Invesco's (IVR) CEO, Richard King on Q2 2014 Results - Earnings Call Transcript

Jul.30.14 | About: Invesco Mortgage (IVR)

Invesco Mortgage Capital Inc. (NYSE:IVR)

Q2 2014 Earnings Conference Call

July 30, 2014 9:00 am ET

Executives

Richard King – President, Chief Executive Officer

Robson Kuster – Chief Operating Officer

John Anzalone – Chief Investment Officer

Lee Phegley – Chief Financial Officer

Analysts

Douglas Harter – Credit Suisse

Mark DeVries – Barclays

Joel Houck – Wells Fargo

Trevor Cranston – JMP Securities

Mike Widner – KBW

Ken Bruce – Bank of America

Dan Altscher – FBR Capital Markets

Operator

This presentation and comments made in the associated conference call today may include forward-looking statements. Word such as believes, expects, anticipates, intends, plans, estimates, projects, forecasts, and future conditional verbs such as will, may, could, should and would, as well as any other statement that necessarily depends on future events are intended to identify forward-looking statements. Forward-looking statements are not guarantees and they involve risks, uncertainties and assumptions. There can be no assurance that actual results will not differ materially from our expectations. We caution investors not to rely unduly on any forward-looking statements and urge you to carefully consider the risks identified under the captions Risk Factors, Forward-Looking Statements, and Management’s Discussion and Analysis of Financial Conditions and Results of Operations in our annual report on Form 10-K and quarterly reports on Form 10-Q, which are available on the Securities and Exchange Commission’s website at www.sec.gov.

All written or oral forward-looking statements that we make or that are attributable to us are expressly qualified by this cautionary notice. We expressly disclaim any obligation to update the information and any public disclosure if any forward-looking statement later turns out to be inaccurate.

Good morning ladies and gentlemen. Welcome to Invesco Mortgage Capital Inc.s’ investor conference call. All participants will be on a listen-only mode until the question and answer session. At that time, to ask a question press the star followed by the one on your telephone. As a reminder, this call is being recorded.

Now I’d like to turn the call over to the speakers for today: Rob Kuster, Chief Operating Officer; Richard King, Chief Executive Officer; John Anzalone, Chief Investment Officer, and Lee Phegley, Chief Financial Officer.

Mr. King, you may now begin.

Richard King

Okay, thanks Operator. Good morning and welcome. Thanks for joining today. IVR’s management believes we can deliver optimal shareholder value over the long term by producing a high level of current income to shareholders generated through core earnings and passed along in the form of dividends. We believe we can deliver book value stability over the long run by managing risk appropriately. That means accepting risk that may generate near-term volatility but allows us to meet our earnings targets. It also means avoiding the types of risk that create risk of a longer term book value loss.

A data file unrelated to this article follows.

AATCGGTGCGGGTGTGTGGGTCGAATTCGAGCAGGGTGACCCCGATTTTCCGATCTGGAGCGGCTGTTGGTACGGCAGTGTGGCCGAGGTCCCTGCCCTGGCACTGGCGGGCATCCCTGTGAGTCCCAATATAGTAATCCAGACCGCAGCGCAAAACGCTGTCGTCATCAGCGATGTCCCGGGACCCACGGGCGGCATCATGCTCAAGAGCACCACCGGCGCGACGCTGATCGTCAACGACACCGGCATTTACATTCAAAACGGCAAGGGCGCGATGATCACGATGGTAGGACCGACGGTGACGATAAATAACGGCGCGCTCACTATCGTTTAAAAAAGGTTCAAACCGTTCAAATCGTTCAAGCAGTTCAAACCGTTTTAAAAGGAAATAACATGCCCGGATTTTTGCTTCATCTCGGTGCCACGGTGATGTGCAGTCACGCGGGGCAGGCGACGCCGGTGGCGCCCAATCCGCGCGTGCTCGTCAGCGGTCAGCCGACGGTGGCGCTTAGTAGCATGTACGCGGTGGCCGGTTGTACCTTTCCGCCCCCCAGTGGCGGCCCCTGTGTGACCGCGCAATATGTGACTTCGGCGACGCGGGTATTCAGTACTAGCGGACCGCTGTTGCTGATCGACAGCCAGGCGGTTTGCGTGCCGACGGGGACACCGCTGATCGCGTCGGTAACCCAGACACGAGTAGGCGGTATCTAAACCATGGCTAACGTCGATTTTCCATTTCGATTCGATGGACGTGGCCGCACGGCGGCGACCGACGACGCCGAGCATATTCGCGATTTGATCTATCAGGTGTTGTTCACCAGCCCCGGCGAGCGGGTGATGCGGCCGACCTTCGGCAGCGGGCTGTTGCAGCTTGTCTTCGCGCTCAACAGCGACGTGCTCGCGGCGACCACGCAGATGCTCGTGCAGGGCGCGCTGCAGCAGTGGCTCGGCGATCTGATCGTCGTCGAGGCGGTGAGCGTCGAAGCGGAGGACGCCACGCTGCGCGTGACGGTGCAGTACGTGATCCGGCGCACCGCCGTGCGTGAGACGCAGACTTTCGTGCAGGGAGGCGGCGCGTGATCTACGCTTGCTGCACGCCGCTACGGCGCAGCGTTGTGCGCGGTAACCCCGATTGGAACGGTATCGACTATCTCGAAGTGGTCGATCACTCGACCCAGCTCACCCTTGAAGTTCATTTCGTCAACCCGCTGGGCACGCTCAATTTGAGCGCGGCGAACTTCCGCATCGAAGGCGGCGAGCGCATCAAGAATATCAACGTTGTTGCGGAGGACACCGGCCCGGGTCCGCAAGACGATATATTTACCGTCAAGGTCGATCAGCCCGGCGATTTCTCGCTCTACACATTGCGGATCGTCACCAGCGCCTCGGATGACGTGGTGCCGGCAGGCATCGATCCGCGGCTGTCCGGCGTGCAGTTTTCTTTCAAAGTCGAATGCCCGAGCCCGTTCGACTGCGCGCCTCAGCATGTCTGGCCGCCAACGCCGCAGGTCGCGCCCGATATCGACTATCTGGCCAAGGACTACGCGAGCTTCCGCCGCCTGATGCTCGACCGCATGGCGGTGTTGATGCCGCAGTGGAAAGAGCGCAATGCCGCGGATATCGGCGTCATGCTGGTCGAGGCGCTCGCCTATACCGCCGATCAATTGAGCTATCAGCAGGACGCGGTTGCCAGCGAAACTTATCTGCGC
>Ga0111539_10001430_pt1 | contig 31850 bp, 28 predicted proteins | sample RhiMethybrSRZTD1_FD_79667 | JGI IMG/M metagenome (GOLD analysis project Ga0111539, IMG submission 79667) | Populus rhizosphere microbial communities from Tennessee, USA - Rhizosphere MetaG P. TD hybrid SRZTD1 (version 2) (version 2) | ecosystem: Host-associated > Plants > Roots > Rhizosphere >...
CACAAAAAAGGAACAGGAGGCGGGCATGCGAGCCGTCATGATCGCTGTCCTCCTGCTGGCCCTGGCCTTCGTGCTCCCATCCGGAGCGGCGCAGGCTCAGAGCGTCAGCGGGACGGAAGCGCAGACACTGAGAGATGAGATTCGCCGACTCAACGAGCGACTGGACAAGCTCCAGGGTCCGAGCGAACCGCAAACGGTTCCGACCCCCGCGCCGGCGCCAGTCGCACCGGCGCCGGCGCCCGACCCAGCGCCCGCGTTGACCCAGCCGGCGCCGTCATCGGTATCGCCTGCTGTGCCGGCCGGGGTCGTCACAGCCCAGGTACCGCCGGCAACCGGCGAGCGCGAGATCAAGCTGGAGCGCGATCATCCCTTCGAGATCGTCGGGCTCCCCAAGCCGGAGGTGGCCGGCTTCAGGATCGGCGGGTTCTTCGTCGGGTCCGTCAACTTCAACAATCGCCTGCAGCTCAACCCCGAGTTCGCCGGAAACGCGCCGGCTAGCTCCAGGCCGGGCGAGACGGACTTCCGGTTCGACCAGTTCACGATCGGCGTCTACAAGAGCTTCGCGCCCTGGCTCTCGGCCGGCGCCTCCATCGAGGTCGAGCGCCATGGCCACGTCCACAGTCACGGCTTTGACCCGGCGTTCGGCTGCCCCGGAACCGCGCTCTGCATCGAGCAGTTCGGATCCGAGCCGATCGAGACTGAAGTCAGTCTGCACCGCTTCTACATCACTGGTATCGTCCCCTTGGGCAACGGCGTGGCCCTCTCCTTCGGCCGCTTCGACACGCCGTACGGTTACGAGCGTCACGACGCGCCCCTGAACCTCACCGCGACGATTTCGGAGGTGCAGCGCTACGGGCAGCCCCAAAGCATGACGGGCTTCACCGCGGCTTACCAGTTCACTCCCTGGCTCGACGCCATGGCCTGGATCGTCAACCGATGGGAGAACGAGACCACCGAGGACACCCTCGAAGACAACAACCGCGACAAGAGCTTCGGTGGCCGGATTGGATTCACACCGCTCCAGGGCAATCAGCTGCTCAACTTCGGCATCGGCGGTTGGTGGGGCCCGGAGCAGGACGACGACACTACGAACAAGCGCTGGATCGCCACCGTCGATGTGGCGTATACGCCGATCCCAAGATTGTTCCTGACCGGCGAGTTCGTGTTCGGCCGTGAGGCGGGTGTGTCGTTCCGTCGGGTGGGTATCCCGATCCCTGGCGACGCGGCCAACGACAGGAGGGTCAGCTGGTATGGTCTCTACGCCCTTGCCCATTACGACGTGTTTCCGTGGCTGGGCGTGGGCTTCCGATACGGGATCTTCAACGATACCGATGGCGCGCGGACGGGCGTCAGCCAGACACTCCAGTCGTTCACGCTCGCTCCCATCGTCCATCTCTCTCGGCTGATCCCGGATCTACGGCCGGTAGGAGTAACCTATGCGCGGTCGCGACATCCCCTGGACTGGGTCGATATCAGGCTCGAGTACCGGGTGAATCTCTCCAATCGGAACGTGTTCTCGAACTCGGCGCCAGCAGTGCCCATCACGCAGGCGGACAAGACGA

Our results since the company’s IPO over the past year and over the past quarter reflect that philosophy. As shown in the financial highlights on Slide 3 of the presentation, in the second quarter we earned core earnings per share of $0.50 in range of the past year and in line with the dividend. In the second quarter, our book value was up $1.27 per share or nearly 7% to $19.80. We generated economic value of $1.77 per share in the second quarter, which is about 9.55% economic return on book value in the quarter. This follows book value gains of $0.56 in Q1 and $0.33 in Q4. We also made significant progress in our strategic objectives on both the asset and liability sides of our balance sheet.

In the table at the bottom of Page 3, we want to highlight the shift we’ve planned and executed in our assets. Over the past five quarters, we have reduced earlier agency MBS from 56% of our assets to 38% of our assets. Net capital has been redeployed into agency hybrid and loan strategies in each of residential and commercial credit. We have maintained momentum as well in the new loan securitization space. I’ll let John Anzalone get into more detail on the asset strategy later. For now, let’s turn to Page 4 and I’ll briefly talk about the environment.

We see the economy improving. More jobs are good for mortgage credit. The improvement in the second quarter in employment was real in that the drop in unemployment was not from discouraged workers leaving the workforce. Long-term unemployed are getting jobs. At the same time, we think growth is capped and that is primarily due to government debt loads and increased regulation here and globally that continues to burden future potential growth. We are likely to see modest growth but not strong growth. That should keep inflation in check and keep interest rates from increasing dramatically.